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Assembly Bill Seeks Revitalization Plan for Lower L.A. River

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L.A. River in Long Beach | Photo: Payton Chung/Flickr/Creative Commons

The hotspot of Los Angeles River revitalization is unquestionably the 11-mile corridor of Glendale Narrows, the focus of the billion-dollar (or more) project still working its way through the funding process as of this writing. But the river is more than just that stretch within the city of Los Angeles, as covered in the city's Los Angeles River Revitalization Masterplan.

A bill introduced February, to be discussed at the end of this month in the Committee on Water, Parks, and Wildlife, seeks to authorize the Secretary of the Natural Resources Agency to appoint, in coordination with the Los Angeles County Board of Supervisors, a local working group to develop a revitalization plan for the Lower Los Angeles River, called the Lower Los Angeles River Working Group.

"Much of the Lower L.A. River basin has not been developed to include open and accessible green space. This has been a disservice to residents of the area, many of whom are low-income and Spanish-speaking and deserve the opportunity to interact with the river that flows through their communities," says Anthony Rendon, 63rd District Assemblymember, who introduced the bill. Rendon represents Lakewood, Paramount, part of Long Beach, and six other cities in Southeast Los Angeles County.

The words "Los Angeles River Master Plan" usually conjures up images of the city's River Revitalization plan, but a decade before the city's plan was finalized in 1989, former Los Angeles mayor Tom Bradley had already set up the first task force to look at the restoring the river. The Lower Los Angeles River was included in the original 1996 County master plan and included some projects that included river access, but the city's plan (which leaves out the lower Los Angeles River) has overshadowed this initial framework.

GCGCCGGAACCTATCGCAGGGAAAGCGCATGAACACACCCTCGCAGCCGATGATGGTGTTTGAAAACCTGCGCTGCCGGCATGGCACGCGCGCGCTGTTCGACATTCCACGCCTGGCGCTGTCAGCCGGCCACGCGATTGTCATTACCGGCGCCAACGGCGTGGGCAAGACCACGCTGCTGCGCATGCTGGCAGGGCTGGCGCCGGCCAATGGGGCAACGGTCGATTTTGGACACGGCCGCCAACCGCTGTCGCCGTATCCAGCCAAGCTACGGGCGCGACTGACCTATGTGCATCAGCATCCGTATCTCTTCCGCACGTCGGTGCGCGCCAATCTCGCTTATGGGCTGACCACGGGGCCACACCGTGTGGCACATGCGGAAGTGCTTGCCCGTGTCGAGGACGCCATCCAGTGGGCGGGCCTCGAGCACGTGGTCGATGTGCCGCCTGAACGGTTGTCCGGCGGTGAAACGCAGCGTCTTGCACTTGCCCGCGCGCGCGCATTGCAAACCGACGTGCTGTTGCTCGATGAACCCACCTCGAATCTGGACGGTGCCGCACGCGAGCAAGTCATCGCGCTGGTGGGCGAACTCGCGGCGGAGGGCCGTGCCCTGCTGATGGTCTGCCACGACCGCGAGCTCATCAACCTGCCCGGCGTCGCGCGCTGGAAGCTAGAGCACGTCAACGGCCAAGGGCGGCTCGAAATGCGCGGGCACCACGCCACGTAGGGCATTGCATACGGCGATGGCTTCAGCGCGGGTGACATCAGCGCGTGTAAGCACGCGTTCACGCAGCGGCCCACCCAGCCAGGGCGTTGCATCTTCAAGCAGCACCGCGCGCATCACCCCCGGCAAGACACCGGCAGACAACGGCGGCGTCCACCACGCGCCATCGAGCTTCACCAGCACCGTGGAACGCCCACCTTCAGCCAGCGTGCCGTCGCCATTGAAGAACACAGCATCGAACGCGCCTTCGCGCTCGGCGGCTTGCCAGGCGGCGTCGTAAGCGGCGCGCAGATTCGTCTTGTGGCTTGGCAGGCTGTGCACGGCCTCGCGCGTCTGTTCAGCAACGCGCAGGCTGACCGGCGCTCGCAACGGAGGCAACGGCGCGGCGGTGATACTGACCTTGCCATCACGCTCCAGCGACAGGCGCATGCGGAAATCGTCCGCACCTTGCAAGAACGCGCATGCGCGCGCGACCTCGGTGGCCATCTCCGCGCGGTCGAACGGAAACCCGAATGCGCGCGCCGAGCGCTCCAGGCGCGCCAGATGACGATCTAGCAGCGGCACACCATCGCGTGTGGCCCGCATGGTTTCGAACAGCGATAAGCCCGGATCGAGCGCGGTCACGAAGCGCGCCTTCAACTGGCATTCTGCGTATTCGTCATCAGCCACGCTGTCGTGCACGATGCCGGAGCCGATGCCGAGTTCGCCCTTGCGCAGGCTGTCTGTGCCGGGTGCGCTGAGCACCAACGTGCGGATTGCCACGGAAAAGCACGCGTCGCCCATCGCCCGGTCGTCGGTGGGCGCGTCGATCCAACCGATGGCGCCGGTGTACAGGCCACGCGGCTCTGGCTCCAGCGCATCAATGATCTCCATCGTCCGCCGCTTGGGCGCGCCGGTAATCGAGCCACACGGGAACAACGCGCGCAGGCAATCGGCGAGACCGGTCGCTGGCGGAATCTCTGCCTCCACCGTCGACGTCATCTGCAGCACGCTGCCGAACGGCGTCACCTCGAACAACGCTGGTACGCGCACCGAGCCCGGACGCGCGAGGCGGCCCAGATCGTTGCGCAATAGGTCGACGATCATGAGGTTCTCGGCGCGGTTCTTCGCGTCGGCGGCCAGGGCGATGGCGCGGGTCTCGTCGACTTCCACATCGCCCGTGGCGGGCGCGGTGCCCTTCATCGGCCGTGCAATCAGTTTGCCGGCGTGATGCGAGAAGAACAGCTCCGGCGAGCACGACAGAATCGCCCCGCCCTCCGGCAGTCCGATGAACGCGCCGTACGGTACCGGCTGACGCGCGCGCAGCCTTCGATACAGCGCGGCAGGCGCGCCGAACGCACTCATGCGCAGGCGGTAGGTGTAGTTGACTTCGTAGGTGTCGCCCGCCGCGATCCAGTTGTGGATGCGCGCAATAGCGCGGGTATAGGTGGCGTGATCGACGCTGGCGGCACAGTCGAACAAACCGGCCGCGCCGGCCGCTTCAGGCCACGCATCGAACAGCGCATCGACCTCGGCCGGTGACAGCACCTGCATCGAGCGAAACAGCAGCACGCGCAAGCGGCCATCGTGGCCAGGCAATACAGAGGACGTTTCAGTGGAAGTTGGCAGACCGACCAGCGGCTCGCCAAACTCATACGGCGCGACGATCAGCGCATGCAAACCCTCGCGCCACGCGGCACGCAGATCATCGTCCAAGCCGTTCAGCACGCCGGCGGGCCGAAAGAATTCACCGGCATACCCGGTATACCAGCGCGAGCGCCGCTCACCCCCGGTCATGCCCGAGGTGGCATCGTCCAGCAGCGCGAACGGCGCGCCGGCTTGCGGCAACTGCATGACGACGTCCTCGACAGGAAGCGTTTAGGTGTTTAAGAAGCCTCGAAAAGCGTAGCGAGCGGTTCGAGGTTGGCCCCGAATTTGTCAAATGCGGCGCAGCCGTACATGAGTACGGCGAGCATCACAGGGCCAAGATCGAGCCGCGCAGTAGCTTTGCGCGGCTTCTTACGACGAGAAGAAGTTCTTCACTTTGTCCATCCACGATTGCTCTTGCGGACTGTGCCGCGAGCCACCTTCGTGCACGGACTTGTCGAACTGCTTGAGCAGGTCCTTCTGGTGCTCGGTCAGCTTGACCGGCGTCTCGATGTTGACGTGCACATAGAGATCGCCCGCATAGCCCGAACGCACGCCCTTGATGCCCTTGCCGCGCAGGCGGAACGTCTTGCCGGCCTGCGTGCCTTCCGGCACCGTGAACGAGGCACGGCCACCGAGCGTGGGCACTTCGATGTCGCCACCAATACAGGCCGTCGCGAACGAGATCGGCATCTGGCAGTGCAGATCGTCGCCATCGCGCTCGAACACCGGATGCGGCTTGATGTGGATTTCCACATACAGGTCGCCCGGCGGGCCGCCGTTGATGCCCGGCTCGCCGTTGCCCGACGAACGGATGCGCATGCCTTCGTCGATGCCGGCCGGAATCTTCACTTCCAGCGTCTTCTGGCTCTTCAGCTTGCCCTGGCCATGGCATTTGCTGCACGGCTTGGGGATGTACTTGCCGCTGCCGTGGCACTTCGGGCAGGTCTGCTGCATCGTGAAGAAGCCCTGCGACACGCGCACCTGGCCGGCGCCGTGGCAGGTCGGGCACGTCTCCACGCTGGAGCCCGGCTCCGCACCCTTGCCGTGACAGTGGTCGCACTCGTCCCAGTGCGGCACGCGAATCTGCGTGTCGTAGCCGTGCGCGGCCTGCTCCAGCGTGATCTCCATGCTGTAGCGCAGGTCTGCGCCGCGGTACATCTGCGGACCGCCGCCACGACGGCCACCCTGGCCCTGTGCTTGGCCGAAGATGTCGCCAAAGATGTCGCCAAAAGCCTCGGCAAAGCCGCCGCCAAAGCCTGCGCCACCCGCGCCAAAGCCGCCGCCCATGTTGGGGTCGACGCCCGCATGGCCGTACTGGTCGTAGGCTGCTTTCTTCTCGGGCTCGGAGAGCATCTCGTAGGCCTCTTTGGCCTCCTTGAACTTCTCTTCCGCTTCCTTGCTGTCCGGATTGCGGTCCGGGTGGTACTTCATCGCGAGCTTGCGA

"The City of Los Angeles has done a great job of creating a revitalization plan and investing considerable resources into restoring the portions of the L.A. River that flow through its borders -- primarily the Upper River. Work on the Lower River, much of which falls in L.A. County and Army Corps of Engineers jurisdiction, has lagged behind," says Rendon. "My goal is to create a unified voice and collaboration for the lower Los Angeles River." Rendon has already secured the support of Los Angeles County Supervisor Hilda Solis.

Now is a great time to bring up the Lower Los Angeles river's future, according to Rendon. In 2014, California voters approved water bond Proposition 1, which allocated $100 million for the L.A. River, presenting those living riverside with an opportunity to decide specifically how the funding is appropriated.

If the bill passes, a master plan for the Lower Los Angeles River would entail an extensive process, much like the creation of the city's Los Angeles's Revitalization Master Plan, which was launched 2005 but only adopted it in 2007.

Rendon says that this working group would also include agencies and organizations like San Gabriel and Lower Los Angeles Rivers and Mountains Conservancy (RMC), the county of Los Angeles, Gateway Cities Council of Governments, and non-profits serving that area of the Los Angeles River. Most important of these is including the constituents of the Los Angeles River. Rendon says, "I plan on working closely with all stakeholders to ensure our community's voices are heard and play a large role in the Lower River restoration plan. Community input is key for this entire process to succeed, and it is important to me that our residents have a seat at the table."

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